Finally, the agreement contained a work-through provision, which stated that “no dispute shall interfere with the progress of construction, and [High Tech] shall proceed with its work as directed.”

Over the course of the Project, Cambridge Swinerton sent notices to cure to High Tech on June 29, 2017, September 20, 2017, and November 27, 2017. The notices referenced High Tech's inability to provide materials and complete the work on schedule. Then, from November 27 to November 29, High Tech did not send any laborers to the Project. On November 30, Cambridge Swinerton terminated the agreement pursuant to Article 14 for lack of progress under the project schedule, failure to procure materials in a timely manner, and abandonment of the job site. Around this time, Cambridge Swinerton directly contacted High Tech's aluminum supplier, Ultra Manufacturing (“Ultra”), in order to buy enough material to complete the Project.

In February 2019, High Tech filed a complaint against Cambridge Swinerton, alleging, inter alia, claims for breach of contract, quantum meruit, unjust enrichment, and tortious interference with contract. Cambridge Swinerton counterclaimed for damages due to High Tech's default. Cambridge Swinerton filed a motion for partial summary judgment on High Tech's claims, which the trial court granted. This appeal followed.

Summary judgment is proper when there is no genuine issue of material fact and the movant is entitled to judgment as a matter of law. A de novo standard of review applies to an appeal from a grant or denial of summary judgment, and we view the evidence, and all reasonable conclusions and inferences drawn from it, in the light most favorable to the nonmovant.2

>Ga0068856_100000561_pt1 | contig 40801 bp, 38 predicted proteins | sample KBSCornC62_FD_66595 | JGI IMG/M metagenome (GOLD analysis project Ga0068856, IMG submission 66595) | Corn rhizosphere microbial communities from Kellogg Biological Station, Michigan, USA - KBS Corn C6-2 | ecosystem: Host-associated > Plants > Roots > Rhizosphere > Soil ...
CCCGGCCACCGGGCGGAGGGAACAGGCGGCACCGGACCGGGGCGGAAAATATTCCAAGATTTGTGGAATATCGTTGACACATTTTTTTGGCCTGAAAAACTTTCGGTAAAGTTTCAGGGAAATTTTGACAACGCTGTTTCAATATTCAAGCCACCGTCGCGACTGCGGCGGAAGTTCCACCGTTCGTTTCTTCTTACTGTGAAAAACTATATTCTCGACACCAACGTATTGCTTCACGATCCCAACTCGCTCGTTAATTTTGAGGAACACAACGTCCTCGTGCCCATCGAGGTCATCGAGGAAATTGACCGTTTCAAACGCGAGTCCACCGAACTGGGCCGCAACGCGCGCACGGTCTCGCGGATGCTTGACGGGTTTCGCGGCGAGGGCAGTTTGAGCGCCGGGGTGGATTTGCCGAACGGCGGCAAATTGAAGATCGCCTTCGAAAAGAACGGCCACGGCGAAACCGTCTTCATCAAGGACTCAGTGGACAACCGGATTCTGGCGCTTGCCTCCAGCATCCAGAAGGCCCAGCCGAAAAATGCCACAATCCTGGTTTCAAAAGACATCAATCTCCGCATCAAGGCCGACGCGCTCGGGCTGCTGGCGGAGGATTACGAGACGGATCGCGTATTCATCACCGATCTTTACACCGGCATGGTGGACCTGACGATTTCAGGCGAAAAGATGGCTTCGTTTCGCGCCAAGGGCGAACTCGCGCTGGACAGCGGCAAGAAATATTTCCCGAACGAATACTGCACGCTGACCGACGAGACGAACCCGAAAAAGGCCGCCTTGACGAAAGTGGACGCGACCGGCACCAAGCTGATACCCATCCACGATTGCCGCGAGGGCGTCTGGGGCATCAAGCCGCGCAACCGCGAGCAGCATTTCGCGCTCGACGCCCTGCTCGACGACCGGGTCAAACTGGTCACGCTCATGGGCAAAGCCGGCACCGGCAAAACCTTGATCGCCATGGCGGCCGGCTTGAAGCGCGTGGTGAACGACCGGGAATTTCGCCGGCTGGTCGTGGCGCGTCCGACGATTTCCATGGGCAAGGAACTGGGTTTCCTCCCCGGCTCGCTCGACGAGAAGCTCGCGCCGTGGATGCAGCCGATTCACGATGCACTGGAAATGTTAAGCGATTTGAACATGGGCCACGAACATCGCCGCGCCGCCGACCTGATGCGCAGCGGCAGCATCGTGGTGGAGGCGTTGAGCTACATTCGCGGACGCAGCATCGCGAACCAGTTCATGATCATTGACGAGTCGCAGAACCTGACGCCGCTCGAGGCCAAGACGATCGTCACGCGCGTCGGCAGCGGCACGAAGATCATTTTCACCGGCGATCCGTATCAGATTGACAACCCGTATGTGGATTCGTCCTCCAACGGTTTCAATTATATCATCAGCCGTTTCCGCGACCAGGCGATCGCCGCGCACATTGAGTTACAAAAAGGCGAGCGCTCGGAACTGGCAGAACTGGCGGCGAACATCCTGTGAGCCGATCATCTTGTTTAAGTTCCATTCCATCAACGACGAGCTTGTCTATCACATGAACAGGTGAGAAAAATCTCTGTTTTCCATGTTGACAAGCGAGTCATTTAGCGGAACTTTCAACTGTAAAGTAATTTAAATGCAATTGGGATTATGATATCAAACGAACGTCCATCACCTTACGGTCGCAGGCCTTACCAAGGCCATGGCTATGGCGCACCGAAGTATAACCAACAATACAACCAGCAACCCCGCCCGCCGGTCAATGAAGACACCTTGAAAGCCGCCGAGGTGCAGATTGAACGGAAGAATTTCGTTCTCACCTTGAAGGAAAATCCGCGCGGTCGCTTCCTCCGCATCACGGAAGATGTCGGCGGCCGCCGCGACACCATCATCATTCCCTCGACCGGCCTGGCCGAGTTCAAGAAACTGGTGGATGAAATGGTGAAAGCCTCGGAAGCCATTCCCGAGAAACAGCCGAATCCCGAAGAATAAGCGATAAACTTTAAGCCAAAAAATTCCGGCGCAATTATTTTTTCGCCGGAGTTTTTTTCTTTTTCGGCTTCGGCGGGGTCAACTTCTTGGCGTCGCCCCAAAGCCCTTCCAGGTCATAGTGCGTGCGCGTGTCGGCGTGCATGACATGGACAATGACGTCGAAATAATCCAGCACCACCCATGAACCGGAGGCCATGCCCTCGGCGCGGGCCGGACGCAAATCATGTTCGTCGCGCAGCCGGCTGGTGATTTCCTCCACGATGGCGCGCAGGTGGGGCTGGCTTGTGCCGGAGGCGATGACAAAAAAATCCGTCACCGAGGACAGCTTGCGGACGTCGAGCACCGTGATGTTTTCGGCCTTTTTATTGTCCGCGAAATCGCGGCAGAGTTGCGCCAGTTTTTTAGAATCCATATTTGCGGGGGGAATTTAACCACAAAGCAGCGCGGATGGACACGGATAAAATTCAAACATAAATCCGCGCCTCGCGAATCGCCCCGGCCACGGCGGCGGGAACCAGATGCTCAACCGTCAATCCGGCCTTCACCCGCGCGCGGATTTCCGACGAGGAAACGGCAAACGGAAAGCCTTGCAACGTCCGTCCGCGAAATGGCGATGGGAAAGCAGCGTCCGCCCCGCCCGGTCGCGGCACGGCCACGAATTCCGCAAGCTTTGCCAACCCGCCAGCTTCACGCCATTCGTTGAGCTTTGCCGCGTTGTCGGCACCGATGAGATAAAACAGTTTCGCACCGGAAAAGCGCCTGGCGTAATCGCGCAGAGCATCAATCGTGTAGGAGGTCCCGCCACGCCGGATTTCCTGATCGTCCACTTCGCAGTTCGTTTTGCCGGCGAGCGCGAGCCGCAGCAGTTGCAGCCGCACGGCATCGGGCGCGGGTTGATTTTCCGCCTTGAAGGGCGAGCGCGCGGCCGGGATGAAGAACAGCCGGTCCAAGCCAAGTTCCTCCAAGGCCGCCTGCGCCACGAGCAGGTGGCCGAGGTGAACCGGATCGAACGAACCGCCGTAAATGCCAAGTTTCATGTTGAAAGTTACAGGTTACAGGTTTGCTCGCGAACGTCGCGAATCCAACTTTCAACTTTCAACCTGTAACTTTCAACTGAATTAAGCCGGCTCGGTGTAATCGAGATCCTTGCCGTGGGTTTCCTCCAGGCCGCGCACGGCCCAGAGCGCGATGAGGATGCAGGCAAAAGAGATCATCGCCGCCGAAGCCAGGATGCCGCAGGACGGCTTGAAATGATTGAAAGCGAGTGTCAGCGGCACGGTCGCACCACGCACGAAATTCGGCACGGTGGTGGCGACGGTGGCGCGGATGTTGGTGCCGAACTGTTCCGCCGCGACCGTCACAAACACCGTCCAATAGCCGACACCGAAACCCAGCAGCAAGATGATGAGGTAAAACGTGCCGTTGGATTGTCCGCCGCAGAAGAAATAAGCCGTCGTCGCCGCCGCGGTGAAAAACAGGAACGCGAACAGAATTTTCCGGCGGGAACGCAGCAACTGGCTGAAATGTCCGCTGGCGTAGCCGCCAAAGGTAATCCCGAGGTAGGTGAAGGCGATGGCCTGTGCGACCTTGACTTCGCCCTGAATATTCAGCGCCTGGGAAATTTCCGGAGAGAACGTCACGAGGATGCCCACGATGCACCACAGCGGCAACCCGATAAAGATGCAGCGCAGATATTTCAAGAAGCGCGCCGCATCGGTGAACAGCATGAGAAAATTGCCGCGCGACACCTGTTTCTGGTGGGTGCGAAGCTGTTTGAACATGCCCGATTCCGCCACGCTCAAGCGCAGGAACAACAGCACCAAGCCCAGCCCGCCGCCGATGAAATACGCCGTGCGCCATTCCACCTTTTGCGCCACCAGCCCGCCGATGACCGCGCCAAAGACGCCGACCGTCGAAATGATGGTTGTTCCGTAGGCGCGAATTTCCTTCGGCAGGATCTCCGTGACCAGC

“Contract disputes are particularly well suited for adjudication by summary judgment because construction of contracts is ordinarily a matter of law for the court.”3

Construing the language of a contract presents a question of law for the court, unless the language presents an ambiguity that cannot be resolved by the rules of construction. The cardinal rule of construction is to ascertain the contracting parties’ intent, and where the terms of a written contract are clear and unambiguous, the court will look to the contract alone to find the intention of the parties.4

With these guiding principles in mind, we now turn to High Tech's claims of error.

1. High Tech argues that the trial court erred in finding that Cambridge Swinerton properly terminated the contract under Article 14. High Tech contends that there was a question of fact as to whether Cambridge Swinerton terminated the contract in good faith.

“[W]here the manner of performance is left more or less to the discretion of one of the parties to the contract, that party is bound to the exercise of good faith.”5 The question of good faith is generally a question for the jury.6 However, “[f]irms that have negotiated contracts are entitled to enforce them to the letter, even to the great discomfort of their trading partners, without being mulcted for lack of good faith.”7 “ ‘Good faith’ is a compact reference to an implied undertaking not to take opportunistic advantage in a way that could not have been contemplated at the time of drafting[; it does] not block use of terms that actually appear in the contract.”8

Here, it is undisputed that High Tech did not send workers to the Project for three days after Cambridge Swinerton sent High Tech a notice to cure. Pursuant to Article 14 and the work-through provision, Cambridge Swinerton thus could terminate the contract. Although High Tech contends that the delays in completing the Project on schedule were attributable to Cambridge Swinerton, High Tech does not point to any facts in the record explaining its absence from the Project site for three days. Accordingly, the trial court did not err in granting summary judgment on this claim.9